State of the Rockies: Colorado Has Nowhere to Go But Up … Right?

Doug Pensinger/Getty Images

Talk to virtually any manager about his team’s injuries, and he’ll instantly tell you that every squad deals with them, that you can’t blame a bad season on trips to the disabled list, and that good groups will find a way to win despite any health-related misfortune.

Just listen to Rockies manager Walt Weiss speak about last year’s 66-96 season: “We don’t want to use that as an excuse, because injuries are something that every club deals with.”

Of course, Weiss is right — and he didn’t have to deal with anything near the jaw-dropping 2,116 days the Rangers lost to the disabled list — but the 2014 Rockies were still hit pretty hard: They lost the fifth-most total days to the DL (1,089) and had to handle a league-high 26 separate trips to the DL.

If anything, those raw numbers probably underestimate the carnage that injuries inflicted in Colorado last year. Troy Tulowitzki, the team’s best player and arguably one of the five best in baseball, missed 71 games. Carlos Gonzalez, one of the league’s best all-around outfielders, missed 92 games with a variety of ailments, including a finger injury labeled as a “fatty mass with tentacles.” Nolan Arenado, an emerging two-way star at third base, missed 51 games. And despite batting a terrific .332 and slugging .579, veteran outfielder Michael Cuddyer missed 113 games.

Even considering CarGo’s brush with an H.P. Lovecraft story, the injuries to the heart of the lineup might still not have been the most frightening part of Colorado’s 2014.

“We lost four-fifths of our starting rotation for much of the year,” Weiss said. “So even talking about Tulo and CarGo and Cuddyer and Arenado — it’s not easy to cover for those losses — but in some ways I think it’s easier to cover your position-player losses for a bit than it is when almost your entire pitching staff gets hurt.”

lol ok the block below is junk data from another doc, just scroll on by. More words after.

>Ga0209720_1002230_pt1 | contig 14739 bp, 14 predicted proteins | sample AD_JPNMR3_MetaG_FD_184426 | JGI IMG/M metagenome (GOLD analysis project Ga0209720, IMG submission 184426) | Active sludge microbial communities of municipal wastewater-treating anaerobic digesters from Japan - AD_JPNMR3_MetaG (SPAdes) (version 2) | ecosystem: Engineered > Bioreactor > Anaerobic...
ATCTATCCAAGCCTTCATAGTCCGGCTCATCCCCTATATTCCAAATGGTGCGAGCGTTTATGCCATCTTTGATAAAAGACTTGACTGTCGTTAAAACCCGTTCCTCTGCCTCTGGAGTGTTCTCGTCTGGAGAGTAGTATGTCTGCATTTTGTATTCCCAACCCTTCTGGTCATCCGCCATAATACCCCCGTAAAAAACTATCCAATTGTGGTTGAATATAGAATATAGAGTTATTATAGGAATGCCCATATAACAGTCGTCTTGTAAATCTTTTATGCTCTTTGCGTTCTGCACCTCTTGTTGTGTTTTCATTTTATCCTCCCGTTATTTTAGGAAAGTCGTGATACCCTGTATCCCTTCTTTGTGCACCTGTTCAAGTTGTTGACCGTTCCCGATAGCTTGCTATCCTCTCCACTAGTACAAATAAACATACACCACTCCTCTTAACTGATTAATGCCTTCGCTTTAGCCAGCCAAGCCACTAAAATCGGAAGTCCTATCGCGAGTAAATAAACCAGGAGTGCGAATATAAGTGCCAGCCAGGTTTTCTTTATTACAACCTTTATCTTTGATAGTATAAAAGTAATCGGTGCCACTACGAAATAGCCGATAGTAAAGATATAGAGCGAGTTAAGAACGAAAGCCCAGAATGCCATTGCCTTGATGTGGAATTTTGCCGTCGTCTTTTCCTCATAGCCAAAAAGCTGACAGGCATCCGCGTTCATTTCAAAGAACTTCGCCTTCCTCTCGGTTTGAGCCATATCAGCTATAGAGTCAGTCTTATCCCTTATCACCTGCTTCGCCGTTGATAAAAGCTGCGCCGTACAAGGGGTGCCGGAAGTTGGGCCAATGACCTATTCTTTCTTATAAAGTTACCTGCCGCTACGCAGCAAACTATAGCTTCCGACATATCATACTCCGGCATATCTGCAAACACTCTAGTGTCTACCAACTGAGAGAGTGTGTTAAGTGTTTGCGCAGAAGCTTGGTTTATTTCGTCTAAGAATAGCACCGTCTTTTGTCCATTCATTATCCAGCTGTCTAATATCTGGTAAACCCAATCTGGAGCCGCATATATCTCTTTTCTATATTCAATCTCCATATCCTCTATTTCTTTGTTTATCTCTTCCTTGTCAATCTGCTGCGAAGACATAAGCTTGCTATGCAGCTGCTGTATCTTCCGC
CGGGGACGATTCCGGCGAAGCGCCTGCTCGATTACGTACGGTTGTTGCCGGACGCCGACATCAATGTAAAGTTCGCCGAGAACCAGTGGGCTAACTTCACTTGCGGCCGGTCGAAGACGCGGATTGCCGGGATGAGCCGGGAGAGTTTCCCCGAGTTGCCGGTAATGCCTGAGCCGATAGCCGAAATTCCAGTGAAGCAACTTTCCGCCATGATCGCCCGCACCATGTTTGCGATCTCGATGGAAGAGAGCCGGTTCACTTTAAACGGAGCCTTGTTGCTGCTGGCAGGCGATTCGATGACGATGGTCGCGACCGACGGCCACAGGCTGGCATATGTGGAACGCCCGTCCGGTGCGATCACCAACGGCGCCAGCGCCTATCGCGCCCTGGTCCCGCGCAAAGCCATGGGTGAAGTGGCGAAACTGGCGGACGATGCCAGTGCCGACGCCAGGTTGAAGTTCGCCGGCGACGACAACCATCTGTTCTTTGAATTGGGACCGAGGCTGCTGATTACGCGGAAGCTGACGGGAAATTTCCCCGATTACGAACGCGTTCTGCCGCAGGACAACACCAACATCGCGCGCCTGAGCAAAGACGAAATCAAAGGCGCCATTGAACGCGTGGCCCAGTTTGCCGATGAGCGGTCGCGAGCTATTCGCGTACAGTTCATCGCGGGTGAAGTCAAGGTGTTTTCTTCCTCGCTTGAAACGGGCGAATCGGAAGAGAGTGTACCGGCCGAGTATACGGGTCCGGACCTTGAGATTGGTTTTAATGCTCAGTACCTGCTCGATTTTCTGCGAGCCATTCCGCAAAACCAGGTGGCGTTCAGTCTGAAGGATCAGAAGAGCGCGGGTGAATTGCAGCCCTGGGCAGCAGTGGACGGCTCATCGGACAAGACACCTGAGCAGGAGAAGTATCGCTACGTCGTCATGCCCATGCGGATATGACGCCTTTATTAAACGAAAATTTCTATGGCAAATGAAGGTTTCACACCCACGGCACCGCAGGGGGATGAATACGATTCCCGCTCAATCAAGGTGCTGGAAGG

Identifying the problem is a good first step, but for a club that seems to suffer an outsize number of injuries more often than not, the bigger issue is finding a possible solution — if there even is one.

Is It Something in the Thin Air?

Over the 13 seasons in which Jeff Zimmerman of the Hardball Times has tracked DL data, the Rockies have finished with fewer DL days than league average only five times. As you can see in the image below (green represents Colorado, black represents the league average), the other eight Rockies seasons covered in Zimmerman’s study include some uglies. In 2012, Colorado players suffered more severe injuries than they did last year, racking up a franchise record 1,424 days lost to the DL en route to a franchise-worst 64-98 record.

rockies-dl-daysJeff Zimmerman/Hardball Times

However, unlike his predecessor Bill Geivett, Colorado’s first-year GM Jeff Bridich is hesitant to chalk up the team’s health woes to playing all their home games at high altitude.

“I think we have to account for some of it, especially last year, being freakish type of baseball stuff,” Bridich said. “We do have to keep a keen eye on soft-tissue injuries and watch what we’re doing when it comes to rest, recovery, and fatigue. But last year we had a lot of broken bones and stuff like that. It’s tough to control for those.”

Very much of the Theo Epstein and Andrew Friedman school of keeping things close to the vest, the 37-year-old Harvard grad said he’s helped initiate some research projects to evaluate what the Rockies can do to stay healthier — monitoring player sleep patterns, nutrition, and rest-and-recovery trends for pitchers — but while the results from those studies start to stream in, he remains cautious about jumping to any wide-reaching conclusions about the club’s consistent injury bug.

A Crisis of Quantity or Quality?

tulowitzki-spring-trainingJohn Leyba/Denver Post

Here’s the thing: In the five seasons the Rockies enjoyed above-league-average health, they never won more than 74 games. And while last year and 2012 both seem to suggest a correlation between losing a boatload of days to the DL and losing a boatload of baseball games, it might have more to do with one particular man.